“From where Sam Ard was in his day and where we are today, I feel like a lot has changed in this sport, and, of course, it’s always challenging to go out and get a win on a given weekend. But for us to win 11 this year is very, very special to me, and that’s why I say it’s so special to (crew chief) Jason (Ratcliff) and to all these guys on the team, because they’re all part of it.”
Despite a vibration that gave him some nervous moments in the closing laps, Busch beat polesitter and JGR teammate Joey Logano to the finish line by .400 seconds, marking the 11th time JGR cars have finished 1-2 in the series.
Top-10 points leaders after 28 of 35: 1. Keselowski-4414, 2. Edwards-4094, 3. Kyle Busch-3914, 4. Allgaier-3656, 5. Menard-3597, 6. Harvick-3423, 7. Bayne-3261, 8. S. Wallace-3157, 9. Leffler-3129, 10. Logano-3047
ROOKIE DILLON WINS VEGAS TRUCK RACE
Rookie Austin Dillon won Saturday night’s Camping World Truck Series race at Las Vegas for his second truck win of the season.
Top-10 points leaders after 20 of 25: 1. Bodine-3196, 2. Almirola-2934, 3. Sauter-2896, 4. Dillon-2808, 5. Peters-2773, 6. Crafton-2773, 7. Hornaday-2687, 8. Skinner-2549, 9. Starr-2504, 10. Lofton-2379
WHEN A WIN, IS NOT A WIN
By now everyone knows that Clint Bowyer’s No. 33 Richard Childress Racing Chevrolet was found to be illegal by NASCAR after the New Hampshire race, and he was docked 150 points, dropping him to 12th in the points.
This story is not about NASCAR’s decision to penalize Bowyer, but who the real race winner should be.
The point I wish to make in this story is NASCAR allowed the win to stand, which makes no sense to me.
After Bowyer’s win, some drivers came up and gave the 33-car “love taps” to congratulate him. As most winners do, Bowyer did a burnout that was shortened because he ran out of fuel. A large tow truck pushed his car to victory lane.
Before and after the race the car went through technical inspection and the template clearance was passed. The car passed post-race inspection and was then taken by NASCAR to its Research and Development Center in Concord, N.C. where it underwent additional testing.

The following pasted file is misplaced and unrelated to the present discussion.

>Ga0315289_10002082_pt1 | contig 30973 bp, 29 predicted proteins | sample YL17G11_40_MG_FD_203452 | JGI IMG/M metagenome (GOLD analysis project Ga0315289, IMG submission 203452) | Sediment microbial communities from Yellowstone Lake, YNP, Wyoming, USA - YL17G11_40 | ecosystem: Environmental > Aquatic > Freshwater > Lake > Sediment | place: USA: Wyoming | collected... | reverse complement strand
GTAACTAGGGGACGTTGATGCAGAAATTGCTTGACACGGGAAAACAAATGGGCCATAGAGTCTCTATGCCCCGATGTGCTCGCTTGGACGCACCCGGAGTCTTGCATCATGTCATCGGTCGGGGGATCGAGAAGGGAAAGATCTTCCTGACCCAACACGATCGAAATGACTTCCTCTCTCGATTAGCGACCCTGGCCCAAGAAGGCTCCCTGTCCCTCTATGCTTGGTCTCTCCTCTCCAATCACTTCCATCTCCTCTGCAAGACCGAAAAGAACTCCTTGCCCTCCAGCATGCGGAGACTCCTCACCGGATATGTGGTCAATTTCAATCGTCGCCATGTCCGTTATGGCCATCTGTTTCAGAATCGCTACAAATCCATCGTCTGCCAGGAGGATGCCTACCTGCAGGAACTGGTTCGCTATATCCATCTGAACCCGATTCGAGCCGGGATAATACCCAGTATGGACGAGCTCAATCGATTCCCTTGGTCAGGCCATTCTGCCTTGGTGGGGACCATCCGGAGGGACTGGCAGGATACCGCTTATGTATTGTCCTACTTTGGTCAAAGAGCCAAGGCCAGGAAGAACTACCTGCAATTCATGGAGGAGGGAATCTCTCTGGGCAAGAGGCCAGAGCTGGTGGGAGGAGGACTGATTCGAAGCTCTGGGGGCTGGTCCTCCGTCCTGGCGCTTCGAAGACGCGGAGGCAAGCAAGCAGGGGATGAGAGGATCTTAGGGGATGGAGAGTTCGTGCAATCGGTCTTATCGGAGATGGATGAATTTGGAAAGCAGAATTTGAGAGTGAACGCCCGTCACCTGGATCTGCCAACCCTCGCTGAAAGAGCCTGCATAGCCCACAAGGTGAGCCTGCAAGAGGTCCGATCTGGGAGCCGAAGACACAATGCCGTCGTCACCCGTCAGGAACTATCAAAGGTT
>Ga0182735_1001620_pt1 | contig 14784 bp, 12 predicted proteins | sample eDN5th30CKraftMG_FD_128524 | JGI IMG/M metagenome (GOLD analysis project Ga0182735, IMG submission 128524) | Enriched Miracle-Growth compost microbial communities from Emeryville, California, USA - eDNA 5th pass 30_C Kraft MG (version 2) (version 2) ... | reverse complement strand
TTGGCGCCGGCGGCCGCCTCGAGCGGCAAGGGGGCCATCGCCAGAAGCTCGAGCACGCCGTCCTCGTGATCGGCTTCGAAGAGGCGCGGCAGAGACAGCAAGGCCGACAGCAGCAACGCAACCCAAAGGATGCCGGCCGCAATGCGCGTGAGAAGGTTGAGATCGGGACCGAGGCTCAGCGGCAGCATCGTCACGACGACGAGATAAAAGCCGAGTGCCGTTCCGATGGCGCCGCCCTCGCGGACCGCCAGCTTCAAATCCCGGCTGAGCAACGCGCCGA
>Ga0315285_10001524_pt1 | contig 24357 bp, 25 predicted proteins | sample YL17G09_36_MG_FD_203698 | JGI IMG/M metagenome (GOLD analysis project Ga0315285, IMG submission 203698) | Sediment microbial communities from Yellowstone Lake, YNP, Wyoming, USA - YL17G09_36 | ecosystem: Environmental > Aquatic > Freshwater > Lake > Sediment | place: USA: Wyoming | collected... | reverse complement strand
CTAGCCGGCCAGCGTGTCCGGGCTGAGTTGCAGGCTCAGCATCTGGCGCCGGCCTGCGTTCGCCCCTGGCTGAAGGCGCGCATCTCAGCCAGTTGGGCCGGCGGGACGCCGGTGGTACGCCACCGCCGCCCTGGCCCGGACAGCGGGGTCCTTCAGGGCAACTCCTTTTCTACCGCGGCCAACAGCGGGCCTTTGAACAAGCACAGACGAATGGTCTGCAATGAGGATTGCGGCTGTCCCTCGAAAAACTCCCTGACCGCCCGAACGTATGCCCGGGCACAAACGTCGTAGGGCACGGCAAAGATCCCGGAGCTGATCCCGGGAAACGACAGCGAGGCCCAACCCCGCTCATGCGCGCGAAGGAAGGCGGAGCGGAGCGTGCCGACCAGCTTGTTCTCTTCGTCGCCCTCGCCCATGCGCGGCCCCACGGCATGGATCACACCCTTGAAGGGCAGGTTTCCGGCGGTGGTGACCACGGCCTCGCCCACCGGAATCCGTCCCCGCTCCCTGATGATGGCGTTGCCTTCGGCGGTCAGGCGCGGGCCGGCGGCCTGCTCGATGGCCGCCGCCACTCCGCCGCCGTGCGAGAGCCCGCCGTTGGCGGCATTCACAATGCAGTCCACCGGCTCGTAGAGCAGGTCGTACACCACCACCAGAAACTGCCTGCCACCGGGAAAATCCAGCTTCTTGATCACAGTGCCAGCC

Here’s where the rub comes in. It was discovered that the left rear of the car was 60 thousands of an inch too high. That is a little less than a 1/16th of an inch. It is about the thickness of a quarter. Remember the love taps on the track? Remember the tow truck? Was the car touched after it went to NASCAR’s R&D center?
You and I, and all the other race fans will never know.
Bowyer and Childress pleaded their innocence in front of a packed media center at Dover International Speedway this past week, but NASCAR has not backed off.
Bowyer discounted how a fraction of an inch in height disparity could give his car a performance advantage.
Second-place finisher Denny Hamlin disagreed.
“You can talk about how small the thing was off and you can really try to say that 60-thousandths didn’t help him perform any better - that is a crock,” Hamlin said. “Let me tell you something. That helps a lot.”
It’s a long standing rule that goes back to the beginnings of NASCAR, that victories are never taken away even if a rules infraction is discovered. That meant Bowyer got the win regardless of whether his car was illegal or not.
Why should any team retain a victory if they had cheated? I understand the logic that the fans at the track left knowing Bowyer had won the race, but does it make it right that his team did it by not following the rules? It has happened so often in the history of this sport that it probably is not on the mind of most fans, but does that make it right?
Just last week, football player, Reggie Bush, the 2005 Heisman Trophy winner had to return his trophy, because the NCAA decided that his college team, the University of Southern California had violated some recruiting rules that year.
It’s time for NASCAR to get tougher. If the winning car is found to be illegal, grant the victory to the second place car. Nothing else makes any sense.
Childress has appealed the penalty, and their appeal will be heard on Wednesday.
Weekend Racing: The cup and Nationwide teams are at the 1.5-mile Kansas Speedway. The trucks do not race again until October 23.
Sat., Oct. 2, Nationwide Series Kansas Lottery 300, race 29 of 35; Starting time: 3 p.m. ET; TV: ESPN2.
Sun., Oct. 3, Sprint Cup Price Chopper 400, race 29 of 36; Starting time 1 p.m. ET; TV: ESPN.
Racing Trivia Question: Which two drivers ended their NASCAR Cup careers in 2005?
Last Week’s Question: When was the 10-race Chase for the championship instituted? Answer. 2004 was the first season the new format was used.
You may contact the Racing Reporter at: email@example.com.